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Great injustice was done to fighting regiments in allowing them to return without being filled to the maximum. While the State was filling its quota it was, as far as active service went, nearly all on paper. Every old regiment had many brave and well-qualified non-commissioned officers who could not be promoted because only two officers were allowed each company, and, besides, we were placed in line to do the duty of a regiment, when we were no larger than a company of heavy artillery. Yet our men did not complain; with brave hearts, but with eyes filled with tears, they again bade goodby to loved ones, and marched away to face dangers that three years experience had demonstrated would make vacant places in their thinned ranks.

Colonel Devereaux did not return with us, and the regiment was in command of Lieutenant-Colonel Rice. We had a nice passage to New York, spent St. Patrick's day and Eph. Hall's birthday in Philadelphia, and in due time arrived in Washington. I was detailed officer of the day, Lieutenant Thompson officer of the guard. A little incident occurred here which I think is not known to the officers, but it shows the honor of the men of the 19th. After I was detailed Colonel Rice sent for me and said, “We leave here at six o'clock to-morrow morning. The officers will stay up in the city. I want you to keep every man here to be ready to move at the time stated.” After the officers had gone I fell in the men and informed them that we were to move at six A. M.; that as they were tired I should post no guard, and as Lieutenant Thompson and myself had business in the city we should not be able to stay with them, but would see them all at half-past 5 the next morning. Thompson and I returned about three o'clock, and when the colonel came at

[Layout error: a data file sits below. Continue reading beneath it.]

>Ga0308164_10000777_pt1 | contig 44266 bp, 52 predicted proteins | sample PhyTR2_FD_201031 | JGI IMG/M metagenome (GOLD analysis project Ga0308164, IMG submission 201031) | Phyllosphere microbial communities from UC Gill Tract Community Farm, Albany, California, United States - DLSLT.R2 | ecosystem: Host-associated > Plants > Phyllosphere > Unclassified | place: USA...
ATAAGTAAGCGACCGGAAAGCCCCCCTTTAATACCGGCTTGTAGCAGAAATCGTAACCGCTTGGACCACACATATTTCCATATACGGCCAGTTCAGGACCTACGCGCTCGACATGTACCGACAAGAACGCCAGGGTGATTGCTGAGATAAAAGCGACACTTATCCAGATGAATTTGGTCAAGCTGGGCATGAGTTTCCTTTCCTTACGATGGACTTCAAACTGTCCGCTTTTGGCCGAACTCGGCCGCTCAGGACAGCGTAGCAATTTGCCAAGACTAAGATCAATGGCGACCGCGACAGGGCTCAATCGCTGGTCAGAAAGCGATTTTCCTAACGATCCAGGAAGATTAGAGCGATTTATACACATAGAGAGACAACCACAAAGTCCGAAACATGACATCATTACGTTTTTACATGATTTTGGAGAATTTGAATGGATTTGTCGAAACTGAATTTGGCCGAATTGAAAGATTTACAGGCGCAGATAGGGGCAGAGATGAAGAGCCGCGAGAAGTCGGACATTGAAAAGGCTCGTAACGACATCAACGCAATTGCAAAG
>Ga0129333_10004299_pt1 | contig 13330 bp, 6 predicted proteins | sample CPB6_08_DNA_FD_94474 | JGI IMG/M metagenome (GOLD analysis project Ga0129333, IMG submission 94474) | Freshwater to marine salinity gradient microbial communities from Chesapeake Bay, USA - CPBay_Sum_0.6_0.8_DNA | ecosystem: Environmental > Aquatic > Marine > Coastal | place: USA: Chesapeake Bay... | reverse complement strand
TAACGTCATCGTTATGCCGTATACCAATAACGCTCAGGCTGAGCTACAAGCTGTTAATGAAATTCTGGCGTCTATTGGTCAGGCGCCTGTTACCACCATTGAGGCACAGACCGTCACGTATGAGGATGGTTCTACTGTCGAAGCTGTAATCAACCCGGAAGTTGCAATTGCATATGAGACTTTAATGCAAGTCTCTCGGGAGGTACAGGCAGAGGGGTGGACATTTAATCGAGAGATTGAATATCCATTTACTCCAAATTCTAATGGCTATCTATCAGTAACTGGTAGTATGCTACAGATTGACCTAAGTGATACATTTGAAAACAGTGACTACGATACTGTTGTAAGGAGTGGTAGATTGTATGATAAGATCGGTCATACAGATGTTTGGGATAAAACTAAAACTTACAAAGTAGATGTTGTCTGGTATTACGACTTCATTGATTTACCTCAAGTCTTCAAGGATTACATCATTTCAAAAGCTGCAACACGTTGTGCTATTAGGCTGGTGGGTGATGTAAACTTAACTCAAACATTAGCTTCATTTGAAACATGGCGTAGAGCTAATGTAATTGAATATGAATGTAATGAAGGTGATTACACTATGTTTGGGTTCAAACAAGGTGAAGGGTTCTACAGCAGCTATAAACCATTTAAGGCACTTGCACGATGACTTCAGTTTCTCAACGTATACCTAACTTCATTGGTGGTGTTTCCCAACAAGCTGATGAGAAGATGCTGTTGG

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Thompson (3)
Edmund Rice (2)
Ephraim Hall (1)
Charles U. Devereaux (1)
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